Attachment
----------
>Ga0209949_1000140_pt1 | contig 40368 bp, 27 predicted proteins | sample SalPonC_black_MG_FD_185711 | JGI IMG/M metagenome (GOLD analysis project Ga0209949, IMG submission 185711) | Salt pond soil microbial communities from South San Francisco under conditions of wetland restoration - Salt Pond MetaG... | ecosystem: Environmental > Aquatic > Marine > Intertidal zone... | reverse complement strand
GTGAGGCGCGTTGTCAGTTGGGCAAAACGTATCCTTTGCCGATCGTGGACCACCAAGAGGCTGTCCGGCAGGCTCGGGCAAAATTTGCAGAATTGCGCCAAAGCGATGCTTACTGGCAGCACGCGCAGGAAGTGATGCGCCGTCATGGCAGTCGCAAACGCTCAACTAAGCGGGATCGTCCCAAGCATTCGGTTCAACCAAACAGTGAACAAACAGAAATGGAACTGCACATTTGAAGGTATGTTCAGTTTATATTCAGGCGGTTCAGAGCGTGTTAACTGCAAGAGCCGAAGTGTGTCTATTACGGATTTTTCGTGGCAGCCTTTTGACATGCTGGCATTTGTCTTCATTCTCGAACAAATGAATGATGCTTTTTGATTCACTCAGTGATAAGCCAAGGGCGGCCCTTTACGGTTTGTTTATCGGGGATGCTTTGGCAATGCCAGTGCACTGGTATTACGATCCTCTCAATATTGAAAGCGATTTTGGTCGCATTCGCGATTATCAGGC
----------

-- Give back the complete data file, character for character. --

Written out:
>Ga0209949_1000140_pt1 | contig 40368 bp, 27 predicted proteins | sample SalPonC_black_MG_FD_185711 | JGI IMG/M metagenome (GOLD analysis project Ga0209949, IMG submission 185711) | Salt pond soil microbial communities from South San Francisco under conditions of wetland restoration - Salt Pond MetaG... | ecosystem: Environmental > Aquatic > Marine > Intertidal zone... | reverse complement strand
GTGAGGCGCGTTGTCAGTTGGGCAAAACGTATCCTTTGCCGATCGTGGACCACCAAGAGGCTGTCCGGCAGGCTCGGGCAAAATTTGCAGAATTGCGCCAAAGCGATGCTTACTGGCAGCACGCGCAGGAAGTGATGCGCCGTCATGGCAGTCGCAAACGCTCAACTAAGCGGGATCGTCCCAAGCATTCGGTTCAACCAAACAGTGAACAAACAGAAATGGAACTGCACATTTGAAGGTATGTTCAGTTTATATTCAGGCGGTTCAGAGCGTGTTAACTGCAAGAGCCGAAGTGTGTCTATTACGGATTTTTCGTGGCAGCCTTTTGACATGCTGGCATTTGTCTTCATTCTCGAACAAATGAATGATGCTTTTTGATTCACTCAGTGATAAGCCAAGGGCGGCCCTTTACGGTTTGTTTATCGGGGATGCTTTGGCAATGCCAGTGCACTGGTATTACGATCCTCTCAATATTGAAAGCGATTTTGGTCGCATTCGCGATTATCAGGC